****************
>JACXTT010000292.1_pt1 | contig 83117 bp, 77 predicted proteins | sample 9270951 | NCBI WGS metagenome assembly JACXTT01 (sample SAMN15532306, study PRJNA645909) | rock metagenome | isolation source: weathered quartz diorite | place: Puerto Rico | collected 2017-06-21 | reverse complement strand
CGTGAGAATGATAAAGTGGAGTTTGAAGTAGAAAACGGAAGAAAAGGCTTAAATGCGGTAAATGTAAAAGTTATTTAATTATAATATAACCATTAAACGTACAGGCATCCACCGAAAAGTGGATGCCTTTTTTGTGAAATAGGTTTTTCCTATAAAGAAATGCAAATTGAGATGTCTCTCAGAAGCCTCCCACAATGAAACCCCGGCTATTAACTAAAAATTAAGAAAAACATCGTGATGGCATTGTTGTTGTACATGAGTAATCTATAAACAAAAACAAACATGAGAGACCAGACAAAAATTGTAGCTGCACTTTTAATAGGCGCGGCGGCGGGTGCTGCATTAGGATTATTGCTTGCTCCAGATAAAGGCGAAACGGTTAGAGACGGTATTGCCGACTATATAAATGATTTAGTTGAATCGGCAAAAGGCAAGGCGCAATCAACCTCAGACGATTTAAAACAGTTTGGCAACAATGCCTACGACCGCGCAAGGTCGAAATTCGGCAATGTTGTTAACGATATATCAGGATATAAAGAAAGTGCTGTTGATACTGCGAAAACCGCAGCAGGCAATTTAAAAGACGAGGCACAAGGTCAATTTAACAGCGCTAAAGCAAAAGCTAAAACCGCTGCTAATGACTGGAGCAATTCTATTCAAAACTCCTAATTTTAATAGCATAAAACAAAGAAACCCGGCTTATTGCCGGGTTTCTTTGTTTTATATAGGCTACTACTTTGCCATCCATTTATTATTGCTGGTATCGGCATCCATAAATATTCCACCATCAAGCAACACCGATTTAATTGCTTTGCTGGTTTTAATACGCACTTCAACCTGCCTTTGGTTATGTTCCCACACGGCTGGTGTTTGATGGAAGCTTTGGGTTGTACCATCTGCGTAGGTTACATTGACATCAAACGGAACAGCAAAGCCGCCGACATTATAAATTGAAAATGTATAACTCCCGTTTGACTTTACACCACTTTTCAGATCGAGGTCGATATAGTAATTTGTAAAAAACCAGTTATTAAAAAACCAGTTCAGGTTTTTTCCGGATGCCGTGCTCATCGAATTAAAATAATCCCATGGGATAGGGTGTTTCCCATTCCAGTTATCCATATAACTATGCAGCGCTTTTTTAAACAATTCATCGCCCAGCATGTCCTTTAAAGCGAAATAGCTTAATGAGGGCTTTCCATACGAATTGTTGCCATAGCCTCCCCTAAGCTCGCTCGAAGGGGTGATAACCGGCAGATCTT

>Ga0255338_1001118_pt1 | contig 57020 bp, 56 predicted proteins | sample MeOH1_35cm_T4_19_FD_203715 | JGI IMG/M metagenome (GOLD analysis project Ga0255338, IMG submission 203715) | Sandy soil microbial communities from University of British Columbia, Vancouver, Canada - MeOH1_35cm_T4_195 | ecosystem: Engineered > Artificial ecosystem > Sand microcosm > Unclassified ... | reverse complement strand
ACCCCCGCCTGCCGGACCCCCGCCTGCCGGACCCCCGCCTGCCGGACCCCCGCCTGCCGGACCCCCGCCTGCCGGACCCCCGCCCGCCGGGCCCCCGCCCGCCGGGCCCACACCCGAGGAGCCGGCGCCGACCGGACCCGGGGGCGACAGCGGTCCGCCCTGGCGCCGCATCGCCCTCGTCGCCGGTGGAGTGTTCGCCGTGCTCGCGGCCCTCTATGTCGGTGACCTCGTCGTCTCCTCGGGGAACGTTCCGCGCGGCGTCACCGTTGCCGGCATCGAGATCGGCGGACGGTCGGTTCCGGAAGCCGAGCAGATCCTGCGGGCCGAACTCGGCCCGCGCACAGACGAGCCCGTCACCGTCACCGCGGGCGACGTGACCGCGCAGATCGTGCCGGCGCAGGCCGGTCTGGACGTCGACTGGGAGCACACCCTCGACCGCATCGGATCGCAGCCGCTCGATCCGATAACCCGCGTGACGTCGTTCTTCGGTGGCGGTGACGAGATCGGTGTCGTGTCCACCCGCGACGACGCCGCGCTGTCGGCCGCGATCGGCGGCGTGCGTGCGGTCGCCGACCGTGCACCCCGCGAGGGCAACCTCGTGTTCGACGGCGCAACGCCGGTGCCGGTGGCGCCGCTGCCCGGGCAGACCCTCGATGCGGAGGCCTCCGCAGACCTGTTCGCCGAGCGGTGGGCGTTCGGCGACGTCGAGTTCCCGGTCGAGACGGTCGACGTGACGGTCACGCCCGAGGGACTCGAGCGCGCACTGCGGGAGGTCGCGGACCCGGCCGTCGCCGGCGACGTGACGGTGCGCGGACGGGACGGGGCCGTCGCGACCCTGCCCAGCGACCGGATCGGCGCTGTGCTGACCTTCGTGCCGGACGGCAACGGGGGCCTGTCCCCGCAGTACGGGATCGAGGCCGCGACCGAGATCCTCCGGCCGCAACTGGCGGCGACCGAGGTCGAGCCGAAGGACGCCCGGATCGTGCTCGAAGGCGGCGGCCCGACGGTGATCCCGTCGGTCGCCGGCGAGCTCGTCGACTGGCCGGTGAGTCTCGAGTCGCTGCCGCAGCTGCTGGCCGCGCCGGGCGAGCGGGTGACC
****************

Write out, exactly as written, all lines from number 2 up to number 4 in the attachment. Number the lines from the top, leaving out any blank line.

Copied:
CGTGAGAATGATAAAGTGGAGTTTGAAGTAGAAAACGGAAGAAAAGGCTTAAATGCGGTAAATGTAAAAGTTATTTAATTATAATATAACCATTAAACGTACAGGCATCCACCGAAAAGTGGATGCCTTTTTTGTGAAATAGGTTTTTCCTATAAAGAAATGCAAATTGAGATGTCTCTCAGAAGCCTCCCACAATGAAACCCCGGCTATTAACTAAAAATTAAGAAAAACATCGTGATGGCATTGTTGTTGTACATGAGTAATCTATAAACAAAAACAAACATGAGAGACCAGACAAAAATTGTAGCTGCACTTTTAATAGGCGCGGCGGCGGGTGCTGCATTAGGATTATTGCTTGCTCCAGATAAAGGCGAAACGGTTAGAGACGGTATTGCCGACTATATAAATGATTTAGTTGAATCGGCAAAAGGCAAGGCGCAATCAACCTCAGACGATTTAAAACAGTTTGGCAACAATGCCTACGACCGCGCAAGGTCGAAATTCGGCAATGTTGTTAACGATATATCAGGATATAAAGAAAGTGCTGTTGATACTGCGAAAACCGCAGCAGGCAATTTAAAAGACGAGGCACAAGGTCAATTTAACAGCGCTAAAGCAAAAGCTAAAACCGCTGCTAATGACTGGAGCAATTCTATTCAAAACTCCTAATTTTAATAGCATAAAACAAAGAAACCCGGCTTATTGCCGGGTTTCTTTGTTTTATATAGGCTACTACTTTGCCATCCATTTATTATTGCTGGTATCGGCATCCATAAATATTCCACCATCAAGCAACACCGATTTAATTGCTTTGCTGGTTTTAATACGCACTTCAACCTGCCTTTGGTTATGTTCCCACACGGCTGGTGTTTGATGGAAGCTTTGGGTTGTACCATCTGCGTAGGTTACATTGACATCAAACGGAACAGCAAAGCCGCCGACATTATAAATTGAAAATGTATAACTCCCGTTTGACTTTACACCACTTTTCAGATCGAGGTCGATATAGTAATTTGTAAAAAACCAGTTATTAAAAAACCAGTTCAGGTTTTTTCCGGATGCCGTGCTCATCGAATTAAAATAATCCCATGGGATAGGGTGTTTCCCATTCCAGTTATCCATATAACTATGCAGCGCTTTTTTAAACAATTCATCGCCCAGCATGTCCTTTAAAGCGAAATAGCTTAATGAGGGCTTTCCATACGAATTGTTGCCATAGCCTCCCCTAAGCTCGCTCGAAGGGGTGATAACCGGCAGATCTT

>Ga0255338_1001118_pt1 | contig 57020 bp, 56 predicted proteins | sample MeOH1_35cm_T4_19_FD_203715 | JGI IMG/M metagenome (GOLD analysis project Ga0255338, IMG submission 203715) | Sandy soil microbial communities from University of British Columbia, Vancouver, Canada - MeOH1_35cm_T4_195 | ecosystem: Engineered > Artificial ecosystem > Sand microcosm > Unclassified ... | reverse complement strand
ACCCCCGCCTGCCGGACCCCCGCCTGCCGGACCCCCGCCTGCCGGACCCCCGCCTGCCGGACCCCCGCCTGCCGGACCCCCGCCCGCCGGGCCCCCGCCCGCCGGGCCCACACCCGAGGAGCCGGCGCCGACCGGACCCGGGGGCGACAGCGGTCCGCCCTGGCGCCGCATCGCCCTCGTCGCCGGTGGAGTGTTCGCCGTGCTCGCGGCCCTCTATGTCGGTGACCTCGTCGTCTCCTCGGGGAACGTTCCGCGCGGCGTCACCGTTGCCGGCATCGAGATCGGCGGACGGTCGGTTCCGGAAGCCGAGCAGATCCTGCGGGCCGAACTCGGCCCGCGCACAGACGAGCCCGTCACCGTCACCGCGGGCGACGTGACCGCGCAGATCGTGCCGGCGCAGGCCGGTCTGGACGTCGACTGGGAGCACACCCTCGACCGCATCGGATCGCAGCCGCTCGATCCGATAACCCGCGTGACGTCGTTCTTCGGTGGCGGTGACGAGATCGGTGTCGTGTCCACCCGCGACGACGCCGCGCTGTCGGCCGCGATCGGCGGCGTGCGTGCGGTCGCCGACCGTGCACCCCGCGAGGGCAACCTCGTGTTCGACGGCGCAACGCCGGTGCCGGTGGCGCCGCTGCCCGGGCAGACCCTCGATGCGGAGGCCTCCGCAGACCTGTTCGCCGAGCGGTGGGCGTTCGGCGACGTCGAGTTCCCGGTCGAGACGGTCGACGTGACGGTCACGCCCGAGGGACTCGAGCGCGCACTGCGGGAGGTCGCGGACCCGGCCGTCGCCGGCGACGTGACGGTGCGCGGACGGGACGGGGCCGTCGCGACCCTGCCCAGCGACCGGATCGGCGCTGTGCTGACCTTCGTGCCGGACGGCAACGGGGGCCTGTCCCCGCAGTACGGGATCGAGGCCGCGACCGAGATCCTCCGGCCGCAACTGGCGGCGACCGAGGTCGAGCCGAAGGACGCCCGGATCGTGCTCGAAGGCGGCGGCCCGACGGTGATCCCGTCGGTCGCCGGCGAGCTCGTCGACTGGCCGGTGAGTCTCGAGTCGCTGCCGCAGCTGCTGGCCGCGCCGGGCGAGCGGGTGACC